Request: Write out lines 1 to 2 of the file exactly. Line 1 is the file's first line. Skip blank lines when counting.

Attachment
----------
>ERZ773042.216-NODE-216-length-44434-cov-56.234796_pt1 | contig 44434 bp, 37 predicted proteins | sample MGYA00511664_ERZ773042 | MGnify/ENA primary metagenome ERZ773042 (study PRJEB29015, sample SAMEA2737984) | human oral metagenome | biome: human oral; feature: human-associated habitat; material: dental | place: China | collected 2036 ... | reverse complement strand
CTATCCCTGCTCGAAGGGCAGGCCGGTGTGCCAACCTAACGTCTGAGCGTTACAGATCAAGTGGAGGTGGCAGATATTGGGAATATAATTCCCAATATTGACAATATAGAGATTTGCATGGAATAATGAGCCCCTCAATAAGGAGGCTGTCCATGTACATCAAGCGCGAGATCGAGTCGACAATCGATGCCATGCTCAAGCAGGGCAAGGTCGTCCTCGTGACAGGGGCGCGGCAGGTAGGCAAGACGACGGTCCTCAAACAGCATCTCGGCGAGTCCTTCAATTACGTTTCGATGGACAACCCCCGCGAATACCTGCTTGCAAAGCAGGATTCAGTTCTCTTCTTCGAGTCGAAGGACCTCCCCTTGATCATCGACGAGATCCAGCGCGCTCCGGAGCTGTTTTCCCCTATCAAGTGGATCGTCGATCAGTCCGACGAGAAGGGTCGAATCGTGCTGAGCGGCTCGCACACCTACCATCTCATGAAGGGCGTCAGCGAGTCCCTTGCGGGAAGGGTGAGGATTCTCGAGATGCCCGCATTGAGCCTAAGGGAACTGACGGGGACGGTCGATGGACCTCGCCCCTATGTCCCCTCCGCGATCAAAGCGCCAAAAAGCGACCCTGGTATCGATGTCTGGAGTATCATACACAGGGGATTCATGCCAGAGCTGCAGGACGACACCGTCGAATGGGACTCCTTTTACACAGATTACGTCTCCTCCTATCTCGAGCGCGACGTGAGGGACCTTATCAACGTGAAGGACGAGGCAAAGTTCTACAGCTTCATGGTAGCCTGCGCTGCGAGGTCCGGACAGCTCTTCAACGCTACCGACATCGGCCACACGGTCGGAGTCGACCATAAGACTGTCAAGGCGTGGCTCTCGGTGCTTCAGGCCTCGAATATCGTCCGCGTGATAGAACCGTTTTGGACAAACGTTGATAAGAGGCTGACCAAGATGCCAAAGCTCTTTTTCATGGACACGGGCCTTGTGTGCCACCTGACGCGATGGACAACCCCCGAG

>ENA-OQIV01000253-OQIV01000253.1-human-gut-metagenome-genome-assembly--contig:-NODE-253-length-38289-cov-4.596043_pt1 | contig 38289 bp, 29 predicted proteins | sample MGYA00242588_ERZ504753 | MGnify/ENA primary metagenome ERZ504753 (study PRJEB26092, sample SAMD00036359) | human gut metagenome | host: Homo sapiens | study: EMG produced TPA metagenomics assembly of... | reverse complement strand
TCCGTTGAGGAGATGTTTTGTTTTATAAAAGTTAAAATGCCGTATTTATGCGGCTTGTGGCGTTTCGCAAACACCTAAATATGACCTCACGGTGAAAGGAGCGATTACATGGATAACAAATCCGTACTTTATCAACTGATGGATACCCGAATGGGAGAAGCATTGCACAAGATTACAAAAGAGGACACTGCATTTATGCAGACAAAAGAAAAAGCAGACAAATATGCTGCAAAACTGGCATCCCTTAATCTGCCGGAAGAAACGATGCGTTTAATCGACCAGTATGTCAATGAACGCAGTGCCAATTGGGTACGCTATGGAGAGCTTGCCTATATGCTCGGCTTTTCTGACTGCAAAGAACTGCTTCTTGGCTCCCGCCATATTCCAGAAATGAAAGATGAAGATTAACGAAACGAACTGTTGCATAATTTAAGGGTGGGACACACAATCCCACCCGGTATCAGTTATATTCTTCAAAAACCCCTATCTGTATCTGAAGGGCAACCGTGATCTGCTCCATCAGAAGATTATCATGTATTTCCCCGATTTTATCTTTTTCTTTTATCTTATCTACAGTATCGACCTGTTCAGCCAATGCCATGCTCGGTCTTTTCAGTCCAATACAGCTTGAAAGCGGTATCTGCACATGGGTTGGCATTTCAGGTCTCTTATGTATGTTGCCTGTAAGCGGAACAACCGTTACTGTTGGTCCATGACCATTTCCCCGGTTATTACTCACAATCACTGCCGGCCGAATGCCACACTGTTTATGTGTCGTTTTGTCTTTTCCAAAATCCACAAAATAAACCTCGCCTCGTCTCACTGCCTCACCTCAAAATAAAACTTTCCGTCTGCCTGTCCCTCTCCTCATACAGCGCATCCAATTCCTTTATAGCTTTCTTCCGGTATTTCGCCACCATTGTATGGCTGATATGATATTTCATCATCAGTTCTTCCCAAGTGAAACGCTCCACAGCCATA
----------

>ERZ773042.216-NODE-216-length-44434-cov-56.234796_pt1 | contig 44434 bp, 37 predicted proteins | sample MGYA00511664_ERZ773042 | MGnify/ENA primary metagenome ERZ773042 (study PRJEB29015, sample SAMEA2737984) | human oral metagenome | biome: human oral; feature: human-associated habitat; material: dental | place: China | collected 2036 ... | reverse complement strand
CTATCCCTGCTCGAAGGGCAGGCCGGTGTGCCAACCTAACGTCTGAGCGTTACAGATCAAGTGGAGGTGGCAGATATTGGGAATATAATTCCCAATATTGACAATATAGAGATTTGCATGGAATAATGAGCCCCTCAATAAGGAGGCTGTCCATGTACATCAAGCGCGAGATCGAGTCGACAATCGATGCCATGCTCAAGCAGGGCAAGGTCGTCCTCGTGACAGGGGCGCGGCAGGTAGGCAAGACGACGGTCCTCAAACAGCATCTCGGCGAGTCCTTCAATTACGTTTCGATGGACAACCCCCGCGAATACCTGCTTGCAAAGCAGGATTCAGTTCTCTTCTTCGAGTCGAAGGACCTCCCCTTGATCATCGACGAGATCCAGCGCGCTCCGGAGCTGTTTTCCCCTATCAAGTGGATCGTCGATCAGTCCGACGAGAAGGGTCGAATCGTGCTGAGCGGCTCGCACACCTACCATCTCATGAAGGGCGTCAGCGAGTCCCTTGCGGGAAGGGTGAGGATTCTCGAGATGCCCGCATTGAGCCTAAGGGAACTGACGGGGACGGTCGATGGACCTCGCCCCTATGTCCCCTCCGCGATCAAAGCGCCAAAAAGCGACCCTGGTATCGATGTCTGGAGTATCATACACAGGGGATTCATGCCAGAGCTGCAGGACGACACCGTCGAATGGGACTCCTTTTACACAGATTACGTCTCCTCCTATCTCGAGCGCGACGTGAGGGACCTTATCAACGTGAAGGACGAGGCAAAGTTCTACAGCTTCATGGTAGCCTGCGCTGCGAGGTCCGGACAGCTCTTCAACGCTACCGACATCGGCCACACGGTCGGAGTCGACCATAAGACTGTCAAGGCGTGGCTCTCGGTGCTTCAGGCCTCGAATATCGTCCGCGTGATAGAACCGTTTTGGACAAACGTTGATAAGAGGCTGACCAAGATGCCAAAGCTCTTTTTCATGGACACGGGCCTTGTGTGCCACCTGACGCGATGGACAACCCCCGAG